Oh so many people spend a great deal of time fretting over having a keyword density of 4% or 6%. Is it enough? Is it too much and they’ll get penalised?
And advice on the internet is pretty hazy because the SEO community seems divided between those who feel it is of no importance at all and those, including me, who can see it still plays a part.
I know it does because I use it on a regular basis to profoundly effect the rankings of pages and sites. However it is a bit of an art to get it working as it is not just a case of adding your keyword ‘a few more times’.
For this reason many SEO practitioners try and fail, and then conclude Keyword Density doesn’t work and therefore doesn’t matter.
But who best to explain the truth of the matter than Matt Cutts and he does so in the video. Watch it first and then let’s read between the lines.
Time to break it down:
Keyword Density is part of SEO
The first thing to note is this: Keyword Density is part of your SEO work, no the be all and end all.
Just because you get it right doesn’t mean you will out rank other websites who have got it wrong. If they have been doing other things, such as building very high quality links, this may be more effective than your keyword density work.
That said, I have ranked many websites just by sorting out keyword density so it is very possible, just not a definite answer.
The keyword density curve
Notice in the video how Matt makes a curve in the air with his hand. He’s basically saying this:
- keyword density of below x% is not helpful to search engines (where his hand starts the curve),
- keyword density of x% helps (his hand is moving upwards ﾖ he mentions ﾓa couple of timesﾔ but obviously there is a context issue here, it depends how large your page is),
- keyword density of greater than x% doesn’t change anything (his hand is flat lining),
- keyword density of greater than y% can result in a penalty (his hand is moving downwards.)
OK ﾖ now we’re drooling, all we need to know is what that x% or y% is and we could be motoring.
But that’s the point he makes at the end of the video – ﾓit dependsﾔ. So how are you going to achieve the right keyword density if ﾓit dependsﾔ and we don’t know why, and on what, ﾓit dependsﾔ.
A good keyword density
The answer is really quite simple, but with a string attached. First, as most people accept, write for people and write naturally. If you don’t have the gift of the gab hire someone who does.
Second, make sure your chosen keyword (or phrase) is the most popular occurring word or phrase on the page, and your second keyword or phrase is the second most popular occurring word or phrase on the page, etc.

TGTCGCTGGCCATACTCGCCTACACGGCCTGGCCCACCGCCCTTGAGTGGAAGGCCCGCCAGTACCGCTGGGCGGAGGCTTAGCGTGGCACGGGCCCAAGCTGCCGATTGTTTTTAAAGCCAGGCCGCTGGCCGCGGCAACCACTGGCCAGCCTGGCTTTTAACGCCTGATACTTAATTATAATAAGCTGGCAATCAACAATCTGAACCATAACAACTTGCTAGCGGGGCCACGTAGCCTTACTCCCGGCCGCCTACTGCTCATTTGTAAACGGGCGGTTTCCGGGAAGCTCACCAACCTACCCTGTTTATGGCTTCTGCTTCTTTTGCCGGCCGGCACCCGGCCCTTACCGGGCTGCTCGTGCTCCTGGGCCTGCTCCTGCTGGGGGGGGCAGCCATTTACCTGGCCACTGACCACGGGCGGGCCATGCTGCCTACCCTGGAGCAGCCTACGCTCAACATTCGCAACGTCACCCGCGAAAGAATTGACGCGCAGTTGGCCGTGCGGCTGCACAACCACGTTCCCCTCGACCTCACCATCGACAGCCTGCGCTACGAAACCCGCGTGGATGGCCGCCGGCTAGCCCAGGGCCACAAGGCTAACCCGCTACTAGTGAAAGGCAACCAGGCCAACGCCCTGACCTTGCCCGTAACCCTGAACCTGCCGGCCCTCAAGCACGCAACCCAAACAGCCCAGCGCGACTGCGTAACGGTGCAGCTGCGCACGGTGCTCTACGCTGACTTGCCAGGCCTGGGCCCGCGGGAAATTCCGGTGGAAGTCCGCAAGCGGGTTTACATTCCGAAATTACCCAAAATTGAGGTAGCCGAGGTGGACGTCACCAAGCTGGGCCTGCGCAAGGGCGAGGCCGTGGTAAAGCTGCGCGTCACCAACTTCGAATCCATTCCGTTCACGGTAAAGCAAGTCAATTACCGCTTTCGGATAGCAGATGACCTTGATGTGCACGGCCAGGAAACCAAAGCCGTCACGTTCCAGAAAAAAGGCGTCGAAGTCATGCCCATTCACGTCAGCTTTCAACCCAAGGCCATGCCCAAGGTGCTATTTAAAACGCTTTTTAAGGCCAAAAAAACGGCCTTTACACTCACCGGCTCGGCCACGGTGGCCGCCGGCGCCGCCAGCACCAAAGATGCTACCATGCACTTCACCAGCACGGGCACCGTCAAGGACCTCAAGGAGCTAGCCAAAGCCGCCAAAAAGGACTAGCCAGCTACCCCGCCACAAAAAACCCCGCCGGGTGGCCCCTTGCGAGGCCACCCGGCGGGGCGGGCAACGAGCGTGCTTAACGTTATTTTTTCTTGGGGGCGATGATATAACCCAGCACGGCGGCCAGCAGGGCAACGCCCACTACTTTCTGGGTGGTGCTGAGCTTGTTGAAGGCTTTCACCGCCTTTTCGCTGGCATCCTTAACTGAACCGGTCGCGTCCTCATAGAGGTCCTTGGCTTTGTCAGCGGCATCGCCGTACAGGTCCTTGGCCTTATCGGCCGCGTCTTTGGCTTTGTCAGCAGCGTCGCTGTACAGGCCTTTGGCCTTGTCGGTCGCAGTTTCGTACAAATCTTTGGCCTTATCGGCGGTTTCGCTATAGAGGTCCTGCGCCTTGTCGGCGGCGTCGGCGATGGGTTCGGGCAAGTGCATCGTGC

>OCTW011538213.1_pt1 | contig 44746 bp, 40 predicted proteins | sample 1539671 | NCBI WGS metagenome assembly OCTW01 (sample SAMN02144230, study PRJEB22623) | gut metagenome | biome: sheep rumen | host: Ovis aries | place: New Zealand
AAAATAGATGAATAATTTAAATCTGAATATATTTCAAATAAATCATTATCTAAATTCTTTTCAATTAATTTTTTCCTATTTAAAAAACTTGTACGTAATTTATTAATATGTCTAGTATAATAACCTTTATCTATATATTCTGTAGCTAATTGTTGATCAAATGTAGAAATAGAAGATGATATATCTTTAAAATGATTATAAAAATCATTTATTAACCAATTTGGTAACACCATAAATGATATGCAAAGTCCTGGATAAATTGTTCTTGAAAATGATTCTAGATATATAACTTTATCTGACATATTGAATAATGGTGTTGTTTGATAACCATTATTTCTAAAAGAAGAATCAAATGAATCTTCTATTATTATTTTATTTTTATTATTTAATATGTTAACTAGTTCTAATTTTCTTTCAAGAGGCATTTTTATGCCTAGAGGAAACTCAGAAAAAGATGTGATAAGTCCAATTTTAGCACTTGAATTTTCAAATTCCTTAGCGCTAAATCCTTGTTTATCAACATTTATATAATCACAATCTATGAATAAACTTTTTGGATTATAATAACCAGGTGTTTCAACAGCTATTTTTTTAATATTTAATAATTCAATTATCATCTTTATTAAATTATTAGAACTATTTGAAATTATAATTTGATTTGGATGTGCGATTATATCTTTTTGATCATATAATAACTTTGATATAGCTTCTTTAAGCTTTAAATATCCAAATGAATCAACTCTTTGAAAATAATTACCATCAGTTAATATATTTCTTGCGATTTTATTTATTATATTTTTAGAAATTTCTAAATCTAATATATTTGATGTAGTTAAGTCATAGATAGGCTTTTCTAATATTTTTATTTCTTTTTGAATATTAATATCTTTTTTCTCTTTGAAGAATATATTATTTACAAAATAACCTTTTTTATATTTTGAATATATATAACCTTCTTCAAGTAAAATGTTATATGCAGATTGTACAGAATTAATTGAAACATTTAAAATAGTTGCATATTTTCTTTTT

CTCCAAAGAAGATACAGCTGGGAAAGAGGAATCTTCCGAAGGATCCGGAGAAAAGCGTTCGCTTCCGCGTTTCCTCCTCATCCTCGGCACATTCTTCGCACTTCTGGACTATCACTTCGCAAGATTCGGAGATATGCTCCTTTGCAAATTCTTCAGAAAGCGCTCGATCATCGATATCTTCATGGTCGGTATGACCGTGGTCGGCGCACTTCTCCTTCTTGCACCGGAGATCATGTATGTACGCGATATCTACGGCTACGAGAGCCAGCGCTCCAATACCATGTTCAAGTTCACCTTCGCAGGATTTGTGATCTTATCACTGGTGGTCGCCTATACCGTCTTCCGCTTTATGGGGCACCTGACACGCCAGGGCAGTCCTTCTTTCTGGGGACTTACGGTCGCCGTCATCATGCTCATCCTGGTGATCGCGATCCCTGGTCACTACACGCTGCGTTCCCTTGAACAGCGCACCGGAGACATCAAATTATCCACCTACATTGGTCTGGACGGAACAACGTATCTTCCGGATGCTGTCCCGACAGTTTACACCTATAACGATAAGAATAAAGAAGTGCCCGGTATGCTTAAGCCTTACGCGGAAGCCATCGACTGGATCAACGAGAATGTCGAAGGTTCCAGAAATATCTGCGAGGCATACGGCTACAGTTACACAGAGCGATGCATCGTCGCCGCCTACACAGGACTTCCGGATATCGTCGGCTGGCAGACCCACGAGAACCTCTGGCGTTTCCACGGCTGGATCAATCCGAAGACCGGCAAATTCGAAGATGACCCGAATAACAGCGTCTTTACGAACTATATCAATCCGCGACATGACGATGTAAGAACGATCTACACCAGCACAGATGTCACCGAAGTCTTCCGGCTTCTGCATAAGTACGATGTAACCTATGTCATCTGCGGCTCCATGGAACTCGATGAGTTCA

This may mean tweaking the text a little but it should be done after the original written piece has been authored for humans. It may mean your keyword or phrase has a density of 2% or 4% or 6%.
Third, ensure that the density is not substantially higher than other words on the page. So if your chosen keyword has a density of 12% and the next most popular keyword is 3% you have an issue.
Stripping out white noise
If, after tweaking your text, you think it doesn’t read that well then look at the other content on your site that may occur often but not actually mean anything such as ‘read more’ or ‘start today’.
Sometimes it is better to strip these out than to stuff the main content with your keyword. You can do this by changing text links such as ‘more info’ and ‘contact us’ into graphics.
What the video doesn’t say
Matt’s video is made for beginners so it is fairly simplistic. What it doesn’t mention is that Google has a vast library of words that mean the same thing. So it understands, for example, ‘ that ‘doctor’ and ‘medical practitioner’ and ‘general practitioner’ are the same word.
This means that you could accidentally end up keyword stuffing if you are trying to get ‘doctor’ to be the most common word on the page but you also use ‘medical practitioner’ on a regular basis.
So check your text carefully for this and add the various densities together when you are analysing your content.
Latent Semantic Indexing
Search engines are also increasingly using Latent Semantic Indexing. This is where they understand the keyword based on the context of the text. For example:
ﾓHere at our practice we care about our patients and their treatmentﾔ.
From the context: ﾓweﾔ = doctors.
As such you should be careful to consider how many times contextual keywords occur.
Cleaning up the text
If you are writing in a language other than your own and you are not fluent get a native speaker to give it a final clean. Google and others have spell check and grammar check in just the same way that Word does. They can see poorly written content and, given the choice, will rank better content higher.
The upshot of it all
- Write first for humans.
- Tweak if needed either by adding the keyword into the text more often or by stripping out noise.
- Remember to consider where your keyword appears ‘in context’ rather than literally.
- If you are writing in a foreign language get a native speaker to go over your content.